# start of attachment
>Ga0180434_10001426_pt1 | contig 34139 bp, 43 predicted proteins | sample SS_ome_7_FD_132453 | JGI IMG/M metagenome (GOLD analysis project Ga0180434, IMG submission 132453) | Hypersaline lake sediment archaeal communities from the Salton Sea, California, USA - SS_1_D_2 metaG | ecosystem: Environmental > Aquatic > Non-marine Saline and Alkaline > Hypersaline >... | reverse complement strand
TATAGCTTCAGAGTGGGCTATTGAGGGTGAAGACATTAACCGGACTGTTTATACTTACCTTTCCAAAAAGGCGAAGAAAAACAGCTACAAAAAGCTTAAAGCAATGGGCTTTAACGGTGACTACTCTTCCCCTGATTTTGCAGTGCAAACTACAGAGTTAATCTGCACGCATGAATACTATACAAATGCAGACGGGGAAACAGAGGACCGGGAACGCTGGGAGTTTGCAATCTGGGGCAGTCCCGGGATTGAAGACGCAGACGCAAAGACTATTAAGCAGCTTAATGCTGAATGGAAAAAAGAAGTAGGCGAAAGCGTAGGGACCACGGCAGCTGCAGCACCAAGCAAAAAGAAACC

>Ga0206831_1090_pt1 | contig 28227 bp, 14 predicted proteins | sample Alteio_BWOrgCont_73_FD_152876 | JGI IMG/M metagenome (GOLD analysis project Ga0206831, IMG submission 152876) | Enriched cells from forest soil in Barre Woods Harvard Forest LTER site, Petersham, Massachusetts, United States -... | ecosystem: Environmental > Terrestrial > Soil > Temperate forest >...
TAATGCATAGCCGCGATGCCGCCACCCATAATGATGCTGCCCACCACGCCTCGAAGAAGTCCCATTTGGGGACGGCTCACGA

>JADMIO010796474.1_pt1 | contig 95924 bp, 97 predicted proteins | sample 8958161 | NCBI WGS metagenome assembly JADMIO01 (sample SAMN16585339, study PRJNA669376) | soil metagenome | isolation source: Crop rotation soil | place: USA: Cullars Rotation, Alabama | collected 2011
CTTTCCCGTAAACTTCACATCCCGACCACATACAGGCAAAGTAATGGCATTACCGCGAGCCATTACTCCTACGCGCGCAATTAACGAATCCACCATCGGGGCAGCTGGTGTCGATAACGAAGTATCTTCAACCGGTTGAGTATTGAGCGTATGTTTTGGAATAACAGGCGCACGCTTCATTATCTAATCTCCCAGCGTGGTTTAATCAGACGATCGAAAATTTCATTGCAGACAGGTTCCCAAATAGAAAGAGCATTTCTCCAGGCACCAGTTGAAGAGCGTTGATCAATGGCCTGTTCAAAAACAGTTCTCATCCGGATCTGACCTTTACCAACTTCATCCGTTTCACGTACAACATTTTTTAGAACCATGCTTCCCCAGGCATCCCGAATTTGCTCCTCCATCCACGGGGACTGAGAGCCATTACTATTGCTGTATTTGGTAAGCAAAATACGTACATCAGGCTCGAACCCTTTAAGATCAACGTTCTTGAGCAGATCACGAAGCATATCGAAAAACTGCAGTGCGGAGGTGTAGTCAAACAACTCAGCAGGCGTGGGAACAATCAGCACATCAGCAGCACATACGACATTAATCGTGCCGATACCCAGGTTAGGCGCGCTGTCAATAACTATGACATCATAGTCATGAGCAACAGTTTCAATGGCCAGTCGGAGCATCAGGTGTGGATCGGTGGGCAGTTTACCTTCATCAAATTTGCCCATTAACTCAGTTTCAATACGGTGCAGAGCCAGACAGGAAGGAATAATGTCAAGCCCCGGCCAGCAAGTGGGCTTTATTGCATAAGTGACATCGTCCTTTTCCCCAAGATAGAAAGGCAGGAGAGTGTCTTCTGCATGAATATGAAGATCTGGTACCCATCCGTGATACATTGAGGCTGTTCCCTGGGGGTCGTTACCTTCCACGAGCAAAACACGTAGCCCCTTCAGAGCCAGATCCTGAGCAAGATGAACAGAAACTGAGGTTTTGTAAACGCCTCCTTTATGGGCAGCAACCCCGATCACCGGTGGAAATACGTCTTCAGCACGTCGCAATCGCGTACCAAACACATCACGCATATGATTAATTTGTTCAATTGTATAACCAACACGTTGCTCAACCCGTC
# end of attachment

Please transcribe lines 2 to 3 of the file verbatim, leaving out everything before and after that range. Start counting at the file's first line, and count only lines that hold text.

TATAGCTTCAGAGTGGGCTATTGAGGGTGAAGACATTAACCGGACTGTTTATACTTACCTTTCCAAAAAGGCGAAGAAAAACAGCTACAAAAAGCTTAAAGCAATGGGCTTTAACGGTGACTACTCTTCCCCTGATTTTGCAGTGCAAACTACAGAGTTAATCTGCACGCATGAATACTATACAAATGCAGACGGGGAAACAGAGGACCGGGAACGCTGGGAGTTTGCAATCTGGGGCAGTCCCGGGATTGAAGACGCAGACGCAAAGACTATTAAGCAGCTTAATGCTGAATGGAAAAAAGAAGTAGGCGAAAGCGTAGGGACCACGGCAGCTGCAGCACCAAGCAAAAAGAAACC

>Ga0206831_1090_pt1 | contig 28227 bp, 14 predicted proteins | sample Alteio_BWOrgCont_73_FD_152876 | JGI IMG/M metagenome (GOLD analysis project Ga0206831, IMG submission 152876) | Enriched cells from forest soil in Barre Woods Harvard Forest LTER site, Petersham, Massachusetts, United States -... | ecosystem: Environmental > Terrestrial > Soil > Temperate forest >...